Egypt launches its first IP strategy to be implemented by the higher education and research sectors

Egypt's Prime Minister Mostafa Masbouly speaks during the launch in Cairo

Egypt launched its first intellectual property (IP) strategy in September 2022. The strategy will be implemented by the higher education sector and research institutions among others across the country. The aim is to create a research environment and develop a higher education system that can prepare and encourage researchers to innovate and present new ideas which, in turn, can be converted into intellectual property.

The five-year IP strategy (2022-27 ) launch, held under the patronage of Egyptian President Abdel-Fattah El-Sisi and also attended by the WIPO’s Director General is in line with the WIPO Development Agenda, the UN’s Sustainable Development Goals and Egypt’s Vision 2030.

The strategy indicated that Egypt suffered from some weaknesses related to IP, including a lack of expertise and developed human resources, the lack of integration between scientific and industry research, as well as the absence of a comprehensive exclusive pool of IP assets owned by the state.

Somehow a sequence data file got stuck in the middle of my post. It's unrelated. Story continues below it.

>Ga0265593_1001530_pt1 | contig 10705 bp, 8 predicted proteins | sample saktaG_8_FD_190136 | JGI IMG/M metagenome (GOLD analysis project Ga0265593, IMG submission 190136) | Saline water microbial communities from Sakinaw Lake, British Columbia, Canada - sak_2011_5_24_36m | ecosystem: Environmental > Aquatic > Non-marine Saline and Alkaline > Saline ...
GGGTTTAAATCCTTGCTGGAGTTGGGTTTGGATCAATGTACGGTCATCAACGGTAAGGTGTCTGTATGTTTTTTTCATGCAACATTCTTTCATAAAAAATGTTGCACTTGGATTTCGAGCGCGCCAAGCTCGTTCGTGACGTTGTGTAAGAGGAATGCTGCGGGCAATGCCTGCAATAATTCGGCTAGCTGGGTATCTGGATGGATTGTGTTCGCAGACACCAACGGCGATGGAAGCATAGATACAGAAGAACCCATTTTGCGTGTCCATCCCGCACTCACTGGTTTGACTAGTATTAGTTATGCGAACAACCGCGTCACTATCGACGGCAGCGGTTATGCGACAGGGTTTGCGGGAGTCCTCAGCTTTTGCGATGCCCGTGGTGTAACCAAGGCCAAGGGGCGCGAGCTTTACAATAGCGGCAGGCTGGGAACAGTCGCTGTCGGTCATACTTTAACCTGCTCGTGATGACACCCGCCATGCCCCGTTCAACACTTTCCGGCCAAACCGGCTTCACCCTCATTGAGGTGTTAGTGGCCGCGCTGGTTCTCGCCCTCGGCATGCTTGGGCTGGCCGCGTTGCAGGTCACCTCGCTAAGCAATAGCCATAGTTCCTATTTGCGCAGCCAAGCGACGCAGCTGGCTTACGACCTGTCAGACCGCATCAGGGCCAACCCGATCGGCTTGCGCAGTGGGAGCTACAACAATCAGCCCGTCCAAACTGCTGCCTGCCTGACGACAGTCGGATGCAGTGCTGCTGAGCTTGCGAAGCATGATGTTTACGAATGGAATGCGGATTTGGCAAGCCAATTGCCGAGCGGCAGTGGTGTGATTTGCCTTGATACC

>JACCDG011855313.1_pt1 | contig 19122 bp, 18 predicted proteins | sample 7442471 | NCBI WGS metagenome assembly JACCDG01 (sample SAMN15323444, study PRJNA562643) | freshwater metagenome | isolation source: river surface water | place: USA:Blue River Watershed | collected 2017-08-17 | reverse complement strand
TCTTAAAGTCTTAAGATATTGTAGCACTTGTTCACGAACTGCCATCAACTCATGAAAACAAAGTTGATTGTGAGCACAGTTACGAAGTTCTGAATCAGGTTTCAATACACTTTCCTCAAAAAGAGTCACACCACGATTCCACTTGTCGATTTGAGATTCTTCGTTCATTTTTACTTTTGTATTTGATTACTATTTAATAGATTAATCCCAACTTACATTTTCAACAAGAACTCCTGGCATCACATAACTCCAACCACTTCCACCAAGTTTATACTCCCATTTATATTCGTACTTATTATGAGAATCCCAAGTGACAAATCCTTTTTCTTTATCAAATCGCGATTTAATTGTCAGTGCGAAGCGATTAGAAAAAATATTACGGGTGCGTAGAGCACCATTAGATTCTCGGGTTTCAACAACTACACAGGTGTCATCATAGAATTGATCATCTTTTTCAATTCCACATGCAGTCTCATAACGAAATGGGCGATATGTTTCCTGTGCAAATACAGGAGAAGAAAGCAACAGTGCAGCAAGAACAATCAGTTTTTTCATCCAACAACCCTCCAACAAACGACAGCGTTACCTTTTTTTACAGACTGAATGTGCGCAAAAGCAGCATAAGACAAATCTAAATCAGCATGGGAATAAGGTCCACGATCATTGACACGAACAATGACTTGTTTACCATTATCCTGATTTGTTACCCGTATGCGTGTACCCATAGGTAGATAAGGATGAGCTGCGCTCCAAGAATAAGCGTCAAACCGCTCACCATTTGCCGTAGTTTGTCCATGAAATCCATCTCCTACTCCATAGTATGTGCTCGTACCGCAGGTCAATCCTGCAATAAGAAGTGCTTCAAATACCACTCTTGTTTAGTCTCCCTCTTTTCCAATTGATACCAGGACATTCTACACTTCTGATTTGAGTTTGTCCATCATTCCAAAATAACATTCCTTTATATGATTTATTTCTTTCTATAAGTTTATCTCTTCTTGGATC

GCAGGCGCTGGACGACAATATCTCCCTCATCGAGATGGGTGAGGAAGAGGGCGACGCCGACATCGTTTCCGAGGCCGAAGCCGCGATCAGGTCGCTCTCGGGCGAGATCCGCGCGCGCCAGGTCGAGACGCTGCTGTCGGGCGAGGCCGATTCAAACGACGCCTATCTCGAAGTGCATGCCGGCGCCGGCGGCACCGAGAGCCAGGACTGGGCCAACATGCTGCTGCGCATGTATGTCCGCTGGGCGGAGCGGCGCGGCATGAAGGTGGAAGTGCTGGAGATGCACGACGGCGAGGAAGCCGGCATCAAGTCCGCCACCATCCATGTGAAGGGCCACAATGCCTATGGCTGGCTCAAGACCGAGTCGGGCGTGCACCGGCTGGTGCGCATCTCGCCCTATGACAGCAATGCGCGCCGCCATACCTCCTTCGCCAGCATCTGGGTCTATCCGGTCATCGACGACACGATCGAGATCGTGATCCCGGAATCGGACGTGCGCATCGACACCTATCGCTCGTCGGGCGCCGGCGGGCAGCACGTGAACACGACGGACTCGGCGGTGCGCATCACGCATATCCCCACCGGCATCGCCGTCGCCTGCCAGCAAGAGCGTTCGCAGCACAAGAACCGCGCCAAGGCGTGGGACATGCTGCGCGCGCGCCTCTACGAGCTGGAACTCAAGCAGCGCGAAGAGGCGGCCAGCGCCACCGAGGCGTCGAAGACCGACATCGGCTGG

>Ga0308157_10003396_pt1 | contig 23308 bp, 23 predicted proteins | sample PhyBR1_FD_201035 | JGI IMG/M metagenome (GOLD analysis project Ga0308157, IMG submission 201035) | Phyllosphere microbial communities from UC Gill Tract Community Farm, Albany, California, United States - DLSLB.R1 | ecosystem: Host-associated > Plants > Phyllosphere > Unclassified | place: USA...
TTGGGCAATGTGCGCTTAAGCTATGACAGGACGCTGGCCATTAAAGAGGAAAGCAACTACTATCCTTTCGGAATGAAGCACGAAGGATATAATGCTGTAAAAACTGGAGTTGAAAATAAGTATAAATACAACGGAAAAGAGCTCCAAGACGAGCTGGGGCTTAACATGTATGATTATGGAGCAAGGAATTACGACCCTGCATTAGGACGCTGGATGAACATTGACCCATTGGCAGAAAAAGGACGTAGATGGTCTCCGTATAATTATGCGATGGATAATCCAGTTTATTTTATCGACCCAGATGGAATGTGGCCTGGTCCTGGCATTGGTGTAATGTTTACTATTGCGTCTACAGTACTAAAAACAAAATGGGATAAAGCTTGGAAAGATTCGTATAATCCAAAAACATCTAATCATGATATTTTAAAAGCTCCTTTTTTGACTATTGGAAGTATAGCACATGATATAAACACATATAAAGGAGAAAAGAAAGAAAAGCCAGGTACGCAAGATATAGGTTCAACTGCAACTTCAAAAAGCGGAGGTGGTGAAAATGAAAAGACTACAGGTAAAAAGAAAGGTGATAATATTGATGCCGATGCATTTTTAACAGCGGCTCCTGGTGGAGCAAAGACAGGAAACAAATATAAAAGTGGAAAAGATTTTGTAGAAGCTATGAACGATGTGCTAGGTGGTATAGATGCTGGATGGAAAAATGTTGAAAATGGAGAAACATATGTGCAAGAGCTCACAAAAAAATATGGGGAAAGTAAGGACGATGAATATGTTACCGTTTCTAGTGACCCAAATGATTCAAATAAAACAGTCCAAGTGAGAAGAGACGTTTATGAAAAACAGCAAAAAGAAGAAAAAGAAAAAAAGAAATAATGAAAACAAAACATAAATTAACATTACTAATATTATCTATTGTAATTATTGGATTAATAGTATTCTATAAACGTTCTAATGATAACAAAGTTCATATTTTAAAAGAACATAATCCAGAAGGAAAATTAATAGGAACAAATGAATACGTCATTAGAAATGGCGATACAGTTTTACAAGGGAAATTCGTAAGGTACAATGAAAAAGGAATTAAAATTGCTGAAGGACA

According to Professor Hamed Ead, the director of the Science Heritage Center at Cairo University, IP is a highly desirable asset in higher education institutions and universities which could be a tool for reaping unexpected financial gains and will be very beneficial for the university of the future.

“An IP strategy, therefore, will help universities and higher education institutions to become more involved in overseeing technology transfers [which can help them] to obtain research funding from private investors as well as [from] licensing IP,” he added.

WIPO Director General Daren Tang pledged WIPO’s support for Egypt’s academic research institutions and research centers working to ensure that innovative and creative ideas are properly commercialized in the market and bring economic benefit to young researchers.

He added that universities and public research institutions (PRIs) are the factories of the knowledge economy. Intellectual property (IP) adds another mechanism for universities to disseminate the knowledge that they generate and to have that knowledge used in the economic sector.

Photo courtsey / Ahram Online

Article by Jedidah Mwangi